At the start of the second week of construction, your bathroom will look more like a warzone than a bathroom. Exposed wall studs, pipes sticking out of the wall, and wires hanging from the ceiling are common sights. As week 2 progresses, you’ll see the space start taking the basic form of a bathroom.
Jobsite Preparation: 2-3 Days
After the rough-in passes inspection, it’s time for your build team to start laying down the groundwork for the new bathroom. The process of jobsite preparation is anything but glamorous, but it is necessary.
One of the most important parts of jobsite preparation is to set the height of the subfloor. The subfloor is what your flooring material sits on, so the subfloor must be flat. This is especially important if you’ll be installing tile. Since tile requires a very smooth, uniform surface underneath, your build team will spend many hours preparing the floor.
This phase is also when the waterproof barriers get installed around the shower enclosure. If not installed correctly, these protective membranes can tear, allowing moisture to seep into the wall. As such, most remodeling teams take their time to make doubly sure they do this part right.
Drywall repair: 1-2 Days
If there are a lot of plumbing and electrical changes, that probably also means a lot of drywall got removed. Now, it’s time to seal the walls back up.
While drywall repair isn’t a technically complicated task, it can take many hours to do correctly. Drywall installation involves several steps and requires keen attention to detail. The more repairs your walls need after rough-in, the longer drywall repair will take. If your bathroom remodel design involves installing an entirely new wall, that entire wall will require drywall, as well.
Shower pan & inspection: 1 Day
With the water barrier installed in the shower, your build team can now install the shower pan. Typically a simple install job, the challenge of a shower pan is ensuring that it doesn’t leak. Not surprisingly, part of this process involves another visit from the site inspector.
That’s right, at the end of your second week of remodeling, you’re due for another inspection. This time, the inspector checks to make sure the shower pan won’t leak into the floor. They do this by filling up the shower pan and letting it sit for several hours. As long as the pan retains its water and drains correctly, it will pass the inspection.
The third week of construction is all about one thing: tile. The fact of the matter is that most bathrooms today feature tile finishes. You’ll see tile on the floor, in the shower, on the countertop, and even on the wall.
Tile installation: 5-7 Days
Depending on the amount of tile in your design plans, this phase could take the longest out of any in the construction process. The reason is that tile is a difficult finish material to install correctly. It sometimes takes years for a construction craftsman to master the art of tiling.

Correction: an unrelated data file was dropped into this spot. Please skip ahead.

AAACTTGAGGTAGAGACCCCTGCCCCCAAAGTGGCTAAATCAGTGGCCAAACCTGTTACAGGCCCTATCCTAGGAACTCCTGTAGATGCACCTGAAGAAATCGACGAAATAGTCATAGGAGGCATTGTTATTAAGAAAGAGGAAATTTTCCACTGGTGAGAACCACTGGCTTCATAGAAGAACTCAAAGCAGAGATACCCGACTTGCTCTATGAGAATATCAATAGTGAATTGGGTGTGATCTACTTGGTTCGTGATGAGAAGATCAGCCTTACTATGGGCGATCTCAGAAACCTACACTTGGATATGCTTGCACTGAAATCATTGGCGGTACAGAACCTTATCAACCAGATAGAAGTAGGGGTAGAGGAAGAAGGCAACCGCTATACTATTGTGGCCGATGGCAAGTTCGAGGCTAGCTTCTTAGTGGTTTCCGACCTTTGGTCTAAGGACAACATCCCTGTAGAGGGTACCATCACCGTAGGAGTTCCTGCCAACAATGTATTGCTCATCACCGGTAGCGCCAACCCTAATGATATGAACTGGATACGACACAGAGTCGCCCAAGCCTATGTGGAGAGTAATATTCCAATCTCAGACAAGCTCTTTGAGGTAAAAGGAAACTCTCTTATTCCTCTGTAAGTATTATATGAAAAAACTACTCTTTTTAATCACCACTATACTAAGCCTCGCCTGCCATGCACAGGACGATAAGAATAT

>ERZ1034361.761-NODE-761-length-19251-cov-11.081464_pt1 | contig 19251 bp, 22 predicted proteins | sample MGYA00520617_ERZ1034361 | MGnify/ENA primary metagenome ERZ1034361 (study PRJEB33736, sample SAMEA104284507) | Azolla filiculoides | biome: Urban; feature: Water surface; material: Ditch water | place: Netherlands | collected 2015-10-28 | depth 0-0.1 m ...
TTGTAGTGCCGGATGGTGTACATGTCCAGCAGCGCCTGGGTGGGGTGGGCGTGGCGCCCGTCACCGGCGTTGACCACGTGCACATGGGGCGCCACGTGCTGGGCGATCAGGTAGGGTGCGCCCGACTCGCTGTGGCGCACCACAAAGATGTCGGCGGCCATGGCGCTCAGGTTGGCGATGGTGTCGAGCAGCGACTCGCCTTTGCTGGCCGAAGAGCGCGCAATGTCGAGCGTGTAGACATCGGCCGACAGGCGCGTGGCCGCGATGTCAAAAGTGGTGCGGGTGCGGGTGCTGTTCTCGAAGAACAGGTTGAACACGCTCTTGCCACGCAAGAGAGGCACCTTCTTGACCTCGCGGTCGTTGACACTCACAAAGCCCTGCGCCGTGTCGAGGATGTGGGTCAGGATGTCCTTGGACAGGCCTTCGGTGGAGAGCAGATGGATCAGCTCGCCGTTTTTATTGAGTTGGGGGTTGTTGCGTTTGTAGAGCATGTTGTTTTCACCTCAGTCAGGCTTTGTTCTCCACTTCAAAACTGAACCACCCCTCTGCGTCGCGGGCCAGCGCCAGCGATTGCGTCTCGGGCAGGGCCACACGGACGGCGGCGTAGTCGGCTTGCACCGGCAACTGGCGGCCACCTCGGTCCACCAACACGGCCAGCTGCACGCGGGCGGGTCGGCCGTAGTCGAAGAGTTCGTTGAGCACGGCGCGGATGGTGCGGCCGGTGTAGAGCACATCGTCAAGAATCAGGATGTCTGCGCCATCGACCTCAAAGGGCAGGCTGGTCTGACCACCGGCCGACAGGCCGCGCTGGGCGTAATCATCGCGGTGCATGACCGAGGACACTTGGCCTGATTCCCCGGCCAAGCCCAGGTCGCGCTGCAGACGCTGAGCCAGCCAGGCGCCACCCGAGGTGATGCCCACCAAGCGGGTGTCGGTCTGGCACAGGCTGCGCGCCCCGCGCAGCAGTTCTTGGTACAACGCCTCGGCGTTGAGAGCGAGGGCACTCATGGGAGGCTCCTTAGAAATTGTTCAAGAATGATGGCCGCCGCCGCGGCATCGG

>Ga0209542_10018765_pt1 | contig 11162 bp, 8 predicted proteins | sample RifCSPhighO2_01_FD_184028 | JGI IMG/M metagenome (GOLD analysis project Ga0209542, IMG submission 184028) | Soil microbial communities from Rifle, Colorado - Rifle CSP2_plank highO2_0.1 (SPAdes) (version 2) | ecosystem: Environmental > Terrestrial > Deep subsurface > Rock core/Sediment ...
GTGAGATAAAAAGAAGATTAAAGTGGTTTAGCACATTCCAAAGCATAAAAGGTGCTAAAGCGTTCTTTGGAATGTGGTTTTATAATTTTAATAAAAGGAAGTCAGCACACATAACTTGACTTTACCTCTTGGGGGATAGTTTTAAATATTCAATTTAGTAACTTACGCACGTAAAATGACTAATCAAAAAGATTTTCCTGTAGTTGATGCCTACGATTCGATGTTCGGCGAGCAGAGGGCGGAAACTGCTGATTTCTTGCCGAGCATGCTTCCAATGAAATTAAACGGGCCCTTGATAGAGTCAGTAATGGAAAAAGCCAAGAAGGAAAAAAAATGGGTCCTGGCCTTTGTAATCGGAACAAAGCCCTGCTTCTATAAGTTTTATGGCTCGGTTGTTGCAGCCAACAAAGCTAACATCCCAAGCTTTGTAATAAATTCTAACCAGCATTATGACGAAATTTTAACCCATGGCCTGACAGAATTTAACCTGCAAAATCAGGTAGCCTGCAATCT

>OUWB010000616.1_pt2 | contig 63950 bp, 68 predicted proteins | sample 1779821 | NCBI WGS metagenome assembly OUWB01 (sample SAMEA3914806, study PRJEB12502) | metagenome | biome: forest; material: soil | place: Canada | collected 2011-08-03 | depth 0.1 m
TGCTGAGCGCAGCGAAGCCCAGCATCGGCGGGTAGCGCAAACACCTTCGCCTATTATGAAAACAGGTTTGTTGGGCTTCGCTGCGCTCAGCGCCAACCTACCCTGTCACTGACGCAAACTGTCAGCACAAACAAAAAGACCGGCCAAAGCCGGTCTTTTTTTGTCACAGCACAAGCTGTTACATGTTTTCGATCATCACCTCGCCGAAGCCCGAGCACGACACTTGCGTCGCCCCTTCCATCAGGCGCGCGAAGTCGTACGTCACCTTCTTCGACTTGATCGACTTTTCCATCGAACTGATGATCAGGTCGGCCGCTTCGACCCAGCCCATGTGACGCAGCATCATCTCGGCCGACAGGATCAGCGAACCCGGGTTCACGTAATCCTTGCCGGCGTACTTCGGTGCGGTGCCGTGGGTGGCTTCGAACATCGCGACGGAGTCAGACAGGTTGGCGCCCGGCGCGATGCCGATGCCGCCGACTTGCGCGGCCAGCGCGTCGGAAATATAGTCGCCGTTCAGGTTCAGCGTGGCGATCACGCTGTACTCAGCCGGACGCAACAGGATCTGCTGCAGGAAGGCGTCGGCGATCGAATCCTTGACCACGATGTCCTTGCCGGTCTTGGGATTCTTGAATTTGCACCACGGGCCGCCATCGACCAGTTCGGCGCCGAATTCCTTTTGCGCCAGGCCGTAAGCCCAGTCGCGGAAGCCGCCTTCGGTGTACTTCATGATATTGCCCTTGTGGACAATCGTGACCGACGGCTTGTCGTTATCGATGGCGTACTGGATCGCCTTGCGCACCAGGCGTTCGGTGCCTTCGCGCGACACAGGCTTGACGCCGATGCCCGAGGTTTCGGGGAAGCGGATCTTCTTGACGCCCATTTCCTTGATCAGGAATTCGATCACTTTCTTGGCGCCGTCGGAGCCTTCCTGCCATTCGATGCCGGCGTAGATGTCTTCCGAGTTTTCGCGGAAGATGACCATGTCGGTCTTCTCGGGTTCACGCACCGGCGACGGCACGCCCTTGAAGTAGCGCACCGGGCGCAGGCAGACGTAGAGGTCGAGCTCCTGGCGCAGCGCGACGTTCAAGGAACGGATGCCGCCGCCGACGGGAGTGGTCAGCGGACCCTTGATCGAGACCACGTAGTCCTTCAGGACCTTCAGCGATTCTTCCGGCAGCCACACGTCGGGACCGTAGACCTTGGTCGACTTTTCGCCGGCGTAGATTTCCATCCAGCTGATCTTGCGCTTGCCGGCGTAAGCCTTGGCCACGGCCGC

As a general rule of thumb, smaller-sized tiles take longer to install than larger ones. This is why it might only take your team a day to install a floor of 12”x12” tiles, and the rest of the week to complete a custom tile shower with 2” mosaic tiles.
Tiling requires several steps. First, the setter must lay down a backing substrate, followed by mortar to hold the tile in place. Then, once the tiles have been set, the installer must mix and install grout between the seams.
While most tile jobs wrap up by the end of week 3, they can take longer. The more tile, the longer it takes. Smaller tiles also mean more installation time. Under the right circumstances, the tile setting may stretch well into week 4.
During the fourth week, the progress of your bathroom remodel seems to move at lightning speed. You’ll start to see your bathroom once again look like a real bathroom.
Plumbing & Electrical Finishes – 1 Day
It’s time for the plumbers and electricians to finish what they started in week 1. Now that we’re nearing the end of the road, we can start installing plumbing fixtures including faucets, shower heads, sinks, and toilets. The electricians will finally get to install switches and light fixtures to the bare wires he left a few weeks ago.
Vanity Installation – 1 Day
This is one of the biggest steps toward making your bathroom look like a bathroom. The vanity is a defining feature of your bathroom and will add character to the space. It almost always goes in towards the end of the project because the flooring and plumbing must both be completed beforehand.
Finish Carpentry & Final Punch List – 1-2 Days
After all of the major items are in place, the build team enters the final stretch. Finish carpentry involves installing trim, painting surfaces, and ensuring that every fine detail meets quality standards.
Once the job reaches a point of substantial completion, the superintendent will walk through the site with you and ask you for a list of final tasks to do before closing out the project. Once this final punch list is complete, your new bathroom will be ready to use!
Want to talk to a designer about your own bathroom remodel?
After reading this article, you should now be able to identify the different steps in the process of remodeling a bathroom. You should also have a clearer understanding of how long your own bathroom remodel might take. But don’t stop there! If you’re exploring your bathroom remodeling options, check out our Bathroom Remodel Portfolio to gather inspiration and ideas for your project.
Are you ready to start designing your bathroom remodel? If so, click the link below to get connected with a member of our design team. We’ll set up a free video consultation to help you navigate the process of remodeling your bathroom.